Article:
Salvation Army Opposes Cannabis Decriminalisation
The Salvation Army Opposes Wholesale Decriminalisation Of Cannabis
In a report released today for the Cannabis Law Reform, Major Alistair Herring, The Salvation Army’s National Manager for Addiction and Supportive Accommodation Services said “The Salvation Army remains opposed to the non-medical use of mind-altering substances.”
Major Herring said “The Salvation Army believes it is not good for young adults with problems, particularly diagnosable mental health disorders, to mask their problems by using mind altering drugs.”
“The Salvation Army supports the continued prohibition of cannabis use by people under the age of 18 years and supports the use of diversion and civil penalties, including education programmes for those in possession of small amounts of cannabis for personal use” Major Herring said.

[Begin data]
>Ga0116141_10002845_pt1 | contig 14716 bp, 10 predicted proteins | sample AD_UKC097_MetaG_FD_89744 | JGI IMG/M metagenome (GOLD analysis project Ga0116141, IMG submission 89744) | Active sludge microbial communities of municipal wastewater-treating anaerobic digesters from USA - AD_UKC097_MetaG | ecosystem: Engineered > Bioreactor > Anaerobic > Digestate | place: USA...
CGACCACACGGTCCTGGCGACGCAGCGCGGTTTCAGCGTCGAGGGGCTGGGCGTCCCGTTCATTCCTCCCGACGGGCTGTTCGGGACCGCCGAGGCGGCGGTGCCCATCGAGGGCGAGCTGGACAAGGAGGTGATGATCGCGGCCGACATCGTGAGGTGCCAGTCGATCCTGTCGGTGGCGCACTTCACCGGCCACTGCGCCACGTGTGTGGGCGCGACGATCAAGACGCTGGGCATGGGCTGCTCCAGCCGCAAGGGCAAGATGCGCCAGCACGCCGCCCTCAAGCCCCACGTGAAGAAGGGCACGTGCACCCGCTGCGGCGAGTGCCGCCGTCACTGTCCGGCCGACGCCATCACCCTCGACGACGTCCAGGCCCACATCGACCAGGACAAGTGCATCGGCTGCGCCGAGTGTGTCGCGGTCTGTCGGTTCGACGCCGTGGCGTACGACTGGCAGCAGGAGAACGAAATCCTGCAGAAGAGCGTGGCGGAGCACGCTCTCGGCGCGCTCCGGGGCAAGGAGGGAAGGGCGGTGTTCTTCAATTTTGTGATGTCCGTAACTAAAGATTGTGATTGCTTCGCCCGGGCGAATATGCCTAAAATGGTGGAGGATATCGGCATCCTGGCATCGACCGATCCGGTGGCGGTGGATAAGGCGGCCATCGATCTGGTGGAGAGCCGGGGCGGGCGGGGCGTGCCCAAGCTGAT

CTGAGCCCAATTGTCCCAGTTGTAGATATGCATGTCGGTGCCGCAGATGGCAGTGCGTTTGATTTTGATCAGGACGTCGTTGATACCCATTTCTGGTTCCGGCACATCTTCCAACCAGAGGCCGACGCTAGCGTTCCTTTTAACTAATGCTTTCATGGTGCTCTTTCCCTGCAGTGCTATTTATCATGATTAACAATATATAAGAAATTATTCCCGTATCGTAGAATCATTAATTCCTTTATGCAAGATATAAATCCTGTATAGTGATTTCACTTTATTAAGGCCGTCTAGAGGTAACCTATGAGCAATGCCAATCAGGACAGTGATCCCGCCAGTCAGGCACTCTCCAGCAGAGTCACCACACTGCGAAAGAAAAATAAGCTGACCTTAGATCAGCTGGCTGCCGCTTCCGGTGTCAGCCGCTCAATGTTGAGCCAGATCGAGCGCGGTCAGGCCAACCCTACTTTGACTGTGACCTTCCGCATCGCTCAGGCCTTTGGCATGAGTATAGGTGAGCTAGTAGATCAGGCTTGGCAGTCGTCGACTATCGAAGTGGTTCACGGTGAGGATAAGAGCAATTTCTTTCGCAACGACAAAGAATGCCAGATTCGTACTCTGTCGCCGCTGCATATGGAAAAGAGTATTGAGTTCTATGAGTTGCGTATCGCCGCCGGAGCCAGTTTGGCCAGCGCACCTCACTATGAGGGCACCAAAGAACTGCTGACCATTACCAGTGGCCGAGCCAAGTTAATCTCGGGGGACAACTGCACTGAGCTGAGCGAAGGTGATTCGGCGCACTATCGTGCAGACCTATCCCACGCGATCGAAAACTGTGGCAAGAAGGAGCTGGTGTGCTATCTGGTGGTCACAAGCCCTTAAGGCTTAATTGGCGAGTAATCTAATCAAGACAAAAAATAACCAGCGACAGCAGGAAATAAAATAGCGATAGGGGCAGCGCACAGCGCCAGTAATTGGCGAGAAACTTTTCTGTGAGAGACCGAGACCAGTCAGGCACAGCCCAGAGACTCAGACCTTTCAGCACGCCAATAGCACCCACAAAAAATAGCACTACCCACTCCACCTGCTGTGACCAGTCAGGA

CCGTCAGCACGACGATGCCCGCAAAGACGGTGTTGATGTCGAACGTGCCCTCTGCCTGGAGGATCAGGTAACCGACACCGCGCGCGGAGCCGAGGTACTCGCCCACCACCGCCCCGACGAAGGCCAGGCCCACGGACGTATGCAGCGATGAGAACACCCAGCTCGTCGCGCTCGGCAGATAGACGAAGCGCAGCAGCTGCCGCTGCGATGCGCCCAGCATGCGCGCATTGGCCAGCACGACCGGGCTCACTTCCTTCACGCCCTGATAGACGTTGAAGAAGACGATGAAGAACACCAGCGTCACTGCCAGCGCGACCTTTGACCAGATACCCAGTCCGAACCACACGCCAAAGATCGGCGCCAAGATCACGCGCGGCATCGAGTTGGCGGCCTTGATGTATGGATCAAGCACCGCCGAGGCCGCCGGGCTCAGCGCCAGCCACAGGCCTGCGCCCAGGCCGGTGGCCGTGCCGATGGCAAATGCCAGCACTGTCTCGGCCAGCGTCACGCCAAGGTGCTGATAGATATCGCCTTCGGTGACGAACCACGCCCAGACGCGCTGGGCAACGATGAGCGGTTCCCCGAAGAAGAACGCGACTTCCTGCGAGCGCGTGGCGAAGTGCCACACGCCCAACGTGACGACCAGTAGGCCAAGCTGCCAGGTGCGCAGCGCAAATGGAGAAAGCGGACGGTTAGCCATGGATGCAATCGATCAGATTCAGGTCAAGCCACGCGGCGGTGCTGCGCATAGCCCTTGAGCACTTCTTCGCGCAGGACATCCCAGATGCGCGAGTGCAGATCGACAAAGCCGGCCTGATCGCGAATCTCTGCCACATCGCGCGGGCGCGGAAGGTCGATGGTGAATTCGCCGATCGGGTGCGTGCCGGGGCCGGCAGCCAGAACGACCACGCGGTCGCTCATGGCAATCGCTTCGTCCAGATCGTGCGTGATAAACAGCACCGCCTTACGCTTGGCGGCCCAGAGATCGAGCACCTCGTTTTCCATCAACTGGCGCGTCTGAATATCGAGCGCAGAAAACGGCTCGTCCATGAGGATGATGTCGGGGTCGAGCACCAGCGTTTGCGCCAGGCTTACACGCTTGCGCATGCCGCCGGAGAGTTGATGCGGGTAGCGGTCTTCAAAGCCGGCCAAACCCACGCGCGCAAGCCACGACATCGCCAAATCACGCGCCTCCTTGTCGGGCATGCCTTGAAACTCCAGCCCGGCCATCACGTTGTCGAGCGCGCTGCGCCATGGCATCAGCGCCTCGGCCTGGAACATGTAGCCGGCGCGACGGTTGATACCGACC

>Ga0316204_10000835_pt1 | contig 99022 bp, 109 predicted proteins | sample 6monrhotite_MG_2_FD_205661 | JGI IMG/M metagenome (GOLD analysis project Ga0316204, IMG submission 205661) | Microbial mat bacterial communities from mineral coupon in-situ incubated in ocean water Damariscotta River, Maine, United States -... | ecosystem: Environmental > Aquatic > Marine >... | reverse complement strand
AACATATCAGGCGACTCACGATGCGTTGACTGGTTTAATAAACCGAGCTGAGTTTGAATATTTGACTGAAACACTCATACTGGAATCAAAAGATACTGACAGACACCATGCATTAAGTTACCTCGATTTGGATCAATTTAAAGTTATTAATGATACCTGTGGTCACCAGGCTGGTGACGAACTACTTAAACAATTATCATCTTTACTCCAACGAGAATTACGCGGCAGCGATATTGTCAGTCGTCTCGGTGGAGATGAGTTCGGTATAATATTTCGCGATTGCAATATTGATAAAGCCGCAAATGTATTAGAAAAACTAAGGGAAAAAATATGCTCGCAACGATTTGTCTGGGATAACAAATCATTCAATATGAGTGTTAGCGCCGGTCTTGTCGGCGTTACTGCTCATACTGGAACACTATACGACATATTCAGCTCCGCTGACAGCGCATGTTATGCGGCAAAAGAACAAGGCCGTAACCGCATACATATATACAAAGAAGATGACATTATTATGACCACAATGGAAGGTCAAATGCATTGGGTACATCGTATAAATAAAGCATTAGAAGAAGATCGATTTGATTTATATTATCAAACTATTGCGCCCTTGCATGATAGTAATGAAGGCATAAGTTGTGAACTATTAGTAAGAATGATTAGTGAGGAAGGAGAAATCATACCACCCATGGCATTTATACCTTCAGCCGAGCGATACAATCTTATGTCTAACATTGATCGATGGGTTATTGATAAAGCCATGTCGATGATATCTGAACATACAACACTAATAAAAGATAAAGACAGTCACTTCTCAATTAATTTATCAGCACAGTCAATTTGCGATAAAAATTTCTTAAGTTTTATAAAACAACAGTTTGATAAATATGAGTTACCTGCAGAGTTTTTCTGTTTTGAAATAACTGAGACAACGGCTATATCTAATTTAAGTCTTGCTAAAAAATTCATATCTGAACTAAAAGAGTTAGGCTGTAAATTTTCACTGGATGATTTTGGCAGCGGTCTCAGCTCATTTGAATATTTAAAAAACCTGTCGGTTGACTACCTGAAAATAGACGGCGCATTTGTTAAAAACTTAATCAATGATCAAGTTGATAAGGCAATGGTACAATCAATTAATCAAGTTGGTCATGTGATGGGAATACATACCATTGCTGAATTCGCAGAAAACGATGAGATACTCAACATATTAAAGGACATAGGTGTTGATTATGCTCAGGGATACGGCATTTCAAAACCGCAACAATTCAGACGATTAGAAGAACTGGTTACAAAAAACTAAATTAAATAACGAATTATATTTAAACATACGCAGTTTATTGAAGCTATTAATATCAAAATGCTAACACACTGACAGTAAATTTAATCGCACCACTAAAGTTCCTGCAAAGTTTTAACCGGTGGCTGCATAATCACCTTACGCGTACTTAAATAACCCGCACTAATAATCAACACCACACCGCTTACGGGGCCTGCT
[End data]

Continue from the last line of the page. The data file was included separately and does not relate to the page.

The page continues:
“In September 1907 The Salvation Army established its first residential treatment centre for people with addictions and professional counsellors who daily deal with drug related people agree that wholesale decriminalisation would offer tacit acceptance of the recreational use of an addictive and damaging agent,” Major Herring said.
Major Herring said, “The Salvation Army
would value the opportunity to be involved in addressing the
consequences of cannabis use and cannabis related
Territorial Public Relations Secretary
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